CONTINGENCY AIN'T WHAT IT'S ADVERTISED TO BE? The good folks at rethink(ip) tipped off this recent article from IP Today (written by Joseph Hosteny from Niro, Scavone, Haller and Niro) explaining that, with all the reports of "evil" patent owners and their extremely greedy contingent fee lawyers, one might easily be led to believe that both are enjoying windfall after windfall, made by ripping off big companies. However, according to the article, this is not necessarily the case.
In contingent fee litigation, there is no incentive to run the meter with billable hours and extra lawyers. Due to the fact that such litigation only rewards results, it would seem it's a reasonable
way to conduct litigation without the motive to continue to bill. Either the case is good and can be pursued, or is not good, and can be settled. But it won’t go on and on, ad infinitum.
I frankly can't argue with many of the points made in the article, and I particularly got a kick out of the anecdotes related in the article:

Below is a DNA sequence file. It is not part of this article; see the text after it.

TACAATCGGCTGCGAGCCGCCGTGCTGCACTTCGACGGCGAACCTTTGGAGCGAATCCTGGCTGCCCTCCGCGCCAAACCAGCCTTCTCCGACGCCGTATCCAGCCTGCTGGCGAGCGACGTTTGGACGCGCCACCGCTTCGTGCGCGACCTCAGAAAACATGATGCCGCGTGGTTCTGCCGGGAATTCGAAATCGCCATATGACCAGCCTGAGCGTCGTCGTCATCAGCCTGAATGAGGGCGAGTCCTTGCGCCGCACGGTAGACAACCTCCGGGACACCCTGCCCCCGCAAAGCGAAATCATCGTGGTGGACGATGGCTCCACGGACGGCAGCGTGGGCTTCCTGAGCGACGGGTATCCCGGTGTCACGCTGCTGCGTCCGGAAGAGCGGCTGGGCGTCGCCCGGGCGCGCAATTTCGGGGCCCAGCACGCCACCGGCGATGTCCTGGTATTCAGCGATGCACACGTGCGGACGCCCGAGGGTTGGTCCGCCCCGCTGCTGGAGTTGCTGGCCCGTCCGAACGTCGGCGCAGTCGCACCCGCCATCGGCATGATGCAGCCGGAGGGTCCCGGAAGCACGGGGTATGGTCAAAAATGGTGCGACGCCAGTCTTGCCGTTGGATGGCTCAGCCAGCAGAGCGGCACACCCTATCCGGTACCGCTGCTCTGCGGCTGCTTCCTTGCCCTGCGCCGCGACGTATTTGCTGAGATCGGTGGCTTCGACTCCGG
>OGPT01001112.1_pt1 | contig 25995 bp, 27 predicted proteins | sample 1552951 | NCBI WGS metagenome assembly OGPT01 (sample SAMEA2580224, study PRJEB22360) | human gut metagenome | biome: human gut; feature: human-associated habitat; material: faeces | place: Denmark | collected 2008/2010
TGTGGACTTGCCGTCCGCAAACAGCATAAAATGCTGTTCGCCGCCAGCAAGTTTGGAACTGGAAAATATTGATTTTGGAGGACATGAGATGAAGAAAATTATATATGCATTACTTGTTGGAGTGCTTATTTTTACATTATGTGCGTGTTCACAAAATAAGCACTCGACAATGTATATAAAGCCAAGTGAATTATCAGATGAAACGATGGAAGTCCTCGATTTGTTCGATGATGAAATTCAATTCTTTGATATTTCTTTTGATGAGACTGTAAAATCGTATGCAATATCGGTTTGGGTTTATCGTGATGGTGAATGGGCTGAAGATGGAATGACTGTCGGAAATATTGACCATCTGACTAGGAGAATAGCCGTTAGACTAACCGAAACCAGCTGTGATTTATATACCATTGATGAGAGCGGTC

- In September, 2004, the New York Lawyer reported that US Airways’ trip through bankruptcy cost the company one hundred and twelve million dollars in only nine months.
- In Chicago, the United Airlines bankruptcy case cost that company two hundred thirty-five million dollars in only 18 months, between December, 2002 and June, 2004. Fees in the United case are now running over eight million dollars per month, with the lead lawyer being paid seven hundred ninety-five dollars an hour. One article reports that, in one instance, three lawyers were sent to do a job that one could have done, and that all three flew first class.
Granted, these are bankruptcy cases, but holy cow! The article goes on to give examples of gold-bricking, where armies of attorneys are dispatched to handle routine matters, and where attorneys needlessly run-up costs by posturing to the opposing counsel via letters and needless motions. And the article goes on to conclude with this biting criticism:
No wonder large companies think litigation is too expensive. Their own need to hire big firms, coupled with runaway legal fees, is the largest part of their problem. A defendant that shoots itself in the foot shouldn’t blame someone else for its own stupidity. Their corporate mentality, which equates size and expense to quality, is the main cause.